Christopher Joyce

Christopher Joyce appears in the following:

NASA Scientists Predict Another All-Time Heat Record For 2016

Tuesday, July 19, 2016

During the 12 months from May 2015 to May 2016, each month set an all-time heat record. That's on average around the world. Some places were not record breakers, but overall, global warming is increasing. NASA scientists talk about what the rest of this year may look like, and whether it will set yet another global record.


Nonstop Flight: How The Frigatebird Can Soar For Weeks Without Stopping

Thursday, June 30, 2016

Scientists have been attaching transmitters on the huge seagoing birds and are astonished by their ability to stay aloft.


Beyond Sightseeing: You'll Love The Sound Of America's Best Parks

Wednesday, June 29, 2016

The National Park Service is racing to record soundscapes of each park that capture nature for the ear. "If we start to lose sounds of wilderness, we start to lose a piece of us," one scientist says.


Ancient Shipwreck Off Greek Island Yields A Different Sort Of Treasure

Tuesday, June 28, 2016

Divers exploring the famous Antikythera shipwreck, 200 feet beneath the water's surface in Greece, have turned up a heavy object they think might have been a powerful weapon in the first century B.C.


Fossils Suggest That Island Life Shrank Our 'Hobbit' Relatives

Wednesday, June 08, 2016

Scientists say tiny bones dating back 700,000 years on the Indonesian island of Flores shine new light on how these mysterious, 3-foot-tall creatures got that way.


Mysterious Cave Rings Show Neanderthals Liked To Build

Thursday, May 26, 2016

Deep in a French cave, researchers have found numerous ovals of broken stalagmites. They believe the rings were arranged by ancient Neanderthals.


Rising Seas Push Too Much Salt Into The Florida Everglades

Wednesday, May 25, 2016

Rising sea levels put extra pressure on coastal bedrock in South Florida. Eventually, as seawater moves in, it could contaminate plants on the surface and the region's stores of freshwater beneath.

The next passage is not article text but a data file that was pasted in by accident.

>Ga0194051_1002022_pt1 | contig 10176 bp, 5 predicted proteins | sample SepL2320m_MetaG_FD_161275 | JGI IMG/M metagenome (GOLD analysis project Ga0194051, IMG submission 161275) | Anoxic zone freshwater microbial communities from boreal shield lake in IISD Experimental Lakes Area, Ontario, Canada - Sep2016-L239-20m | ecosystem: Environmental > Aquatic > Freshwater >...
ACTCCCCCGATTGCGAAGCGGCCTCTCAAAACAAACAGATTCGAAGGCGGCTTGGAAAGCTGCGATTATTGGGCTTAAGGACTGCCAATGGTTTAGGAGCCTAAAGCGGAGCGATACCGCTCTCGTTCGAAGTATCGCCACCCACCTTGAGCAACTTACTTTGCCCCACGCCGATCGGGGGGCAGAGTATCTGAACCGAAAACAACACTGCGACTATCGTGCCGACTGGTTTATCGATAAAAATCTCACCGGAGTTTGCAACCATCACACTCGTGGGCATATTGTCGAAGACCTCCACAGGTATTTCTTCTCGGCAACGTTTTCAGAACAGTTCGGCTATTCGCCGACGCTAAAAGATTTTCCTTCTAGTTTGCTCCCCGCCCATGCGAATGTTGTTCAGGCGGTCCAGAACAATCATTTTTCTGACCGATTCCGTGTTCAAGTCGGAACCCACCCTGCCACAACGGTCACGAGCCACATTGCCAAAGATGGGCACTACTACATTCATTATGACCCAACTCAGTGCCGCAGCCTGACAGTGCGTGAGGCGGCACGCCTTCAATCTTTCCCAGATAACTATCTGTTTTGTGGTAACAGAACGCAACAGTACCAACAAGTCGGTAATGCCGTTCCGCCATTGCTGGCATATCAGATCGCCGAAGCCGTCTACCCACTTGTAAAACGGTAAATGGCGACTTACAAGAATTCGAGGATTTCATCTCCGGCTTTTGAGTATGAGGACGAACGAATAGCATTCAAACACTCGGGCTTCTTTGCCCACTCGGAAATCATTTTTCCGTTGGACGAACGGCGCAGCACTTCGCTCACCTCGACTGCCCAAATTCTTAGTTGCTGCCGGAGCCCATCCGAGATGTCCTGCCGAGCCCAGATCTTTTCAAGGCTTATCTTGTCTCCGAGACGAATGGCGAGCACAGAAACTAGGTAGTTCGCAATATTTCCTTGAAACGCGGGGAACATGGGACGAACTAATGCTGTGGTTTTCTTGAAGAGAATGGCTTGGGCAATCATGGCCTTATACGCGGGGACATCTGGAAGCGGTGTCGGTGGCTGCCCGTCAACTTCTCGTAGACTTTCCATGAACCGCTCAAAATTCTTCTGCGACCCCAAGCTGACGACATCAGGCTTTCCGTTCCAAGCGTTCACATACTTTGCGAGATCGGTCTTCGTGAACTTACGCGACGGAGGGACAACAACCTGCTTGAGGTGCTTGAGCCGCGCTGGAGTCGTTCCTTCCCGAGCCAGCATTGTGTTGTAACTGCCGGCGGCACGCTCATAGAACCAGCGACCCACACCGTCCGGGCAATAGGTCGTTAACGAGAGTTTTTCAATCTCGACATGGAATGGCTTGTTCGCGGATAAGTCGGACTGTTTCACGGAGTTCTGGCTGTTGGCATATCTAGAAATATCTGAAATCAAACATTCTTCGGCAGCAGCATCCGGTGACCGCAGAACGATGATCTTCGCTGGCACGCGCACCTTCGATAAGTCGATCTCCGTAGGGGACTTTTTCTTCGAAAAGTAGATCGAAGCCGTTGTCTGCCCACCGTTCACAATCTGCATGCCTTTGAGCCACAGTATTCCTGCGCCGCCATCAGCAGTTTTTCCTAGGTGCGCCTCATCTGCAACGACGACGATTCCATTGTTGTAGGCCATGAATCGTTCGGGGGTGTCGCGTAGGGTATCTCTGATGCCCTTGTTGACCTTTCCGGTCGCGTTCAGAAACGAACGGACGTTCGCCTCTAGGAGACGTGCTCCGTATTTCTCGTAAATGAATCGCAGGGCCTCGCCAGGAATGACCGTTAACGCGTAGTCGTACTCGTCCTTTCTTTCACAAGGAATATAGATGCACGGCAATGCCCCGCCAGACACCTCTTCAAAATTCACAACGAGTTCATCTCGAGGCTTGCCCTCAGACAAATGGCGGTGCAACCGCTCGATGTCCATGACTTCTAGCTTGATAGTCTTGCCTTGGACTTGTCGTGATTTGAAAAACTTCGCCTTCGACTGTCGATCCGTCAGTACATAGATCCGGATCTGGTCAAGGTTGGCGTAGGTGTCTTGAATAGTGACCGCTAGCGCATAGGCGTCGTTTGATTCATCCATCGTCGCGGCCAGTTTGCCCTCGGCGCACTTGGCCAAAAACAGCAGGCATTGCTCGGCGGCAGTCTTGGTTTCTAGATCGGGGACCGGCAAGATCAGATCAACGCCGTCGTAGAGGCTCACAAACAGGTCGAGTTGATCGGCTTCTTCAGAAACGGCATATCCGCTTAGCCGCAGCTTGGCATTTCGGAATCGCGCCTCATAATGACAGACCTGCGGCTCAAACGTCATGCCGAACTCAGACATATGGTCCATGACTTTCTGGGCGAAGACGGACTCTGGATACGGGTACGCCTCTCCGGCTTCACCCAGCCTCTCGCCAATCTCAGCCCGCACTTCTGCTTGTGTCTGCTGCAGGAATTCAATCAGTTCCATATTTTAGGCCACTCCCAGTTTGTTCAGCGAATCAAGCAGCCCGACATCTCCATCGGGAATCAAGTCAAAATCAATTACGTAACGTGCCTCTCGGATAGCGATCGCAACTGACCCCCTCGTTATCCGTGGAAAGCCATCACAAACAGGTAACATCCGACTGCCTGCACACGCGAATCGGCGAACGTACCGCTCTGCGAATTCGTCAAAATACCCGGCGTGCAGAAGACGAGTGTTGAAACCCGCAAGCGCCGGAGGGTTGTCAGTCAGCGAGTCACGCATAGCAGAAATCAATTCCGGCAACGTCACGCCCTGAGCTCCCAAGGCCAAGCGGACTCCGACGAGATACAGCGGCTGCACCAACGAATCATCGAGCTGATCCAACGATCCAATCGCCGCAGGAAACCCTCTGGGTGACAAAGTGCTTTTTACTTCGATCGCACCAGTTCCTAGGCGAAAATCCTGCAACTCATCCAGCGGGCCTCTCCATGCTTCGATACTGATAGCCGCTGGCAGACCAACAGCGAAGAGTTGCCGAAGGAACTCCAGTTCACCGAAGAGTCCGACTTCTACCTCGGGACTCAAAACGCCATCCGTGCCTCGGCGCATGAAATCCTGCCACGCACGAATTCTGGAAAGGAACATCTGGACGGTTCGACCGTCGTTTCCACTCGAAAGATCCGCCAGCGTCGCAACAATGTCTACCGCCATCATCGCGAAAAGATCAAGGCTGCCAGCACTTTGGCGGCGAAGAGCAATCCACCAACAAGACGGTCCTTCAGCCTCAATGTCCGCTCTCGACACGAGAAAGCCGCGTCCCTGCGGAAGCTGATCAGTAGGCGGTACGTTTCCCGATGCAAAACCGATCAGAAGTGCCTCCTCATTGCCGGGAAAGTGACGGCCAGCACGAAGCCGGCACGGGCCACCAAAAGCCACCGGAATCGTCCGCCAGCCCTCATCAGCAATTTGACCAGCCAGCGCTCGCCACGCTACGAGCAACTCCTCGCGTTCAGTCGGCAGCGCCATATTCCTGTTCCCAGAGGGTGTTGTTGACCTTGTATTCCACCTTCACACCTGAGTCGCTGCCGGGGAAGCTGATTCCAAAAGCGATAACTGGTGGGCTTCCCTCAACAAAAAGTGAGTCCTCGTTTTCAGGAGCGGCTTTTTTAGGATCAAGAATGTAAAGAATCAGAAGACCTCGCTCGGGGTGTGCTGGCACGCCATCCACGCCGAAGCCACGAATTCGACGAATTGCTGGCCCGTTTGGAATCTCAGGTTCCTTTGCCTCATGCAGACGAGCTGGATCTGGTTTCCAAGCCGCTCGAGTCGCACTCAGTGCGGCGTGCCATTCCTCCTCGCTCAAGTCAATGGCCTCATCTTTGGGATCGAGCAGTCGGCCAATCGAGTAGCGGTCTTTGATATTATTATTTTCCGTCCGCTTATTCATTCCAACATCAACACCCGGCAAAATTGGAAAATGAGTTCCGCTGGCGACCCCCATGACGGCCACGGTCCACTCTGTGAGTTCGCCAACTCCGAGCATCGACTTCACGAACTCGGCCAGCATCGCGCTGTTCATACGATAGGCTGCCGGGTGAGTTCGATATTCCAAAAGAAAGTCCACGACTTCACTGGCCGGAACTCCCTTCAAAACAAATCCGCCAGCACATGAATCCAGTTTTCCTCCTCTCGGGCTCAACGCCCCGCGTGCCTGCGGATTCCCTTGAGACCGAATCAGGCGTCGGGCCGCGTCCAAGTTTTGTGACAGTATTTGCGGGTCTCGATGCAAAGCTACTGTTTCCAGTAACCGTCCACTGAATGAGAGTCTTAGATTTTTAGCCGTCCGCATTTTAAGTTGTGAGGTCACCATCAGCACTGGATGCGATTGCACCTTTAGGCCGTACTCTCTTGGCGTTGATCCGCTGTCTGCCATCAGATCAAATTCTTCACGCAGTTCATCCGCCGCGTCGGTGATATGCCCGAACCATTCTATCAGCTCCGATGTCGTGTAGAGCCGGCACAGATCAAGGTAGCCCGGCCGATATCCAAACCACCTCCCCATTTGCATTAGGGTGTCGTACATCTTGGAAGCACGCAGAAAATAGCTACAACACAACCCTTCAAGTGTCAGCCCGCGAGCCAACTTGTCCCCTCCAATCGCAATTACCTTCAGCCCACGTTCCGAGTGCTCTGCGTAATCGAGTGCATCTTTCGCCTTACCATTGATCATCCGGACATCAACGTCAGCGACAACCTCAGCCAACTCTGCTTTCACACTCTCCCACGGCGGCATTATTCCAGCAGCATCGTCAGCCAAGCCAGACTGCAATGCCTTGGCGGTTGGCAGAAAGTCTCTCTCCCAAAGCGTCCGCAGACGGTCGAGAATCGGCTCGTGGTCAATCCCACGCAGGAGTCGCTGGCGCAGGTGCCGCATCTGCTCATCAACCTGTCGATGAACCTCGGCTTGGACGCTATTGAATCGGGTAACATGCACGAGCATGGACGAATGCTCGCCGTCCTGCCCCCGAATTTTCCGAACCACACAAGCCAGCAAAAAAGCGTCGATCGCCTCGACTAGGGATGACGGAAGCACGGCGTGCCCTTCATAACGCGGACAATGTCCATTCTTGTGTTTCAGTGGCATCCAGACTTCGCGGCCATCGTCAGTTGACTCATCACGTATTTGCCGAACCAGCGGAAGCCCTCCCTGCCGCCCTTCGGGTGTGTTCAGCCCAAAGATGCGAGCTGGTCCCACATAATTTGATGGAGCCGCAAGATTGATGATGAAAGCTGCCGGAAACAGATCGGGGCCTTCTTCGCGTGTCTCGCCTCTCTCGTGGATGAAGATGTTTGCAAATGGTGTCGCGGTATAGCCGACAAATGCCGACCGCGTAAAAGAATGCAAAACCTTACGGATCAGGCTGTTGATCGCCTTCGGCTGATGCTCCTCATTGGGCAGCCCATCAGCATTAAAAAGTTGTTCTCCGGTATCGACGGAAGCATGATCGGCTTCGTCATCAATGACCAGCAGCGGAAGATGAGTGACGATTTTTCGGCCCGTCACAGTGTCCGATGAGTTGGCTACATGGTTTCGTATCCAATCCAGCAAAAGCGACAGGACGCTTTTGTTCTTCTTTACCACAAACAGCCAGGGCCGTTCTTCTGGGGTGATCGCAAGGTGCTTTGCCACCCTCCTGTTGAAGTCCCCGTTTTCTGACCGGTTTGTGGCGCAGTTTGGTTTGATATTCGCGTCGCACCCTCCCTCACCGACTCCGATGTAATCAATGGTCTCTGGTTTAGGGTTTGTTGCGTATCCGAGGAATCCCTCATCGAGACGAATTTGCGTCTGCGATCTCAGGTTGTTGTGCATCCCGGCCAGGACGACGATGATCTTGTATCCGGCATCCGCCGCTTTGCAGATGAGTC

Rising Sea Levels Made This Republican Mayor A Climate Change Believer

Tuesday, May 17, 2016

Already, neighborhoods flood more often in Coral Gables, Fla., and water has seeped up from beneath low-lying buildings and yards. Mayor James Cason wants his city prepared for the economic fallout.


Superhearing And Fast Growth ... Scientists Learn Why Sauropods Ruled

Tuesday, April 26, 2016

A nearly complete fossilized skull from Argentina helps explains the success of these giant dinosaurs that roamed some 95 million years ago.


On Earth Day, Nations To Sign Off On Historic Climate Pact

Friday, April 22, 2016

More than 100 nations will sign the climate change deal agreed to in December. It will eventually commit nealy all the world's governments to cut back on greenhouse gases that cause global warming.


Can The U.S. And China Keep Their Climate Pledges?

Thursday, April 21, 2016

The two nations topping the world in greenhouse gas emissions agreed at the Paris talks to cut way back. But critics have stalled a key part of the U.S. plan, and China's good start may be fragile.


Climate Change? Some People May Not Be Sweating It Because The Weather Is Nicer

Wednesday, April 20, 2016

Researchers say climate change has made weather more pleasant in many parts of the U.S. Winters have been milder, and summers haven't become much hotter. But that's likely to change in coming years.


U.S. Geology Maps Reveal Areas Vulnerable To Man-Made Quakes

Tuesday, March 29, 2016

Parts of Oklahoma and Texas have about the same risk of an earthquake as parts of California, the maps show. Why? Wastewater that oil and gas operations are pumping into wells adds pressure on faults.


To Make A Wild Comeback, Cranes Need More Than Flying Lessons

Wednesday, March 02, 2016

The 15-year project wasn't a flight of fancy. Biologists used a plane to successfully teach many young, captive-bred whooping cranes to migrate cross-country. But the birds aren't reproducing well.


Mysterious Ocean Buzz Traced To Daily Fish Migration

Monday, February 22, 2016

Scientists say the buzz picked up by hydrophones in the Pacific may be caused by "fish farts" — the emptying of air bladders that let clouds of fish rise and fall during daily hunts for food.


Science Seeks Clues To Human Health In Neanderthal DNA

Thursday, February 11, 2016

Some of the genetic variations in human DNA that have been linked to quick clotting or depression or diabetes lie within or near the genetic stretches we picked up from Neanderthals, a study finds.


Chinese Taste For Fish Bladder Threatens Tiny Porpoise In Mexico

Tuesday, February 09, 2016

The nets that ensnare the giant totoaba fish also trap and kill the world's smallest and rarest mammal: a porpoise called the vaquita.


U.S. Quake Warning System Could Save Lives When Seconds Count

Tuesday, February 02, 2016

Before it does damage, an earthquake sends out a "P wave" that scientists use to find location and size. The U.S. quake warning system under development on the West Coast is built around the P wave.


A Big El Niño Was The Likely Instigator Of Last Week's Blizzard

Wednesday, January 27, 2016

The weather trail that led to a blizzard in the Mid-Atlantic likely started with a very warm Pacific, scientists suspect. Whether climate shifts will bring more strong El Niños is still uncertain.


Aleutian Quake Zone Could Shoot Big Tsunamis To Hawaii, California

Tuesday, January 12, 2016

Tension is building along a major fault in the seabed off Alaska's coast, research shows. Devastating tsunamis from sudden slips in certain sections could directly hit Hawaii and Central California.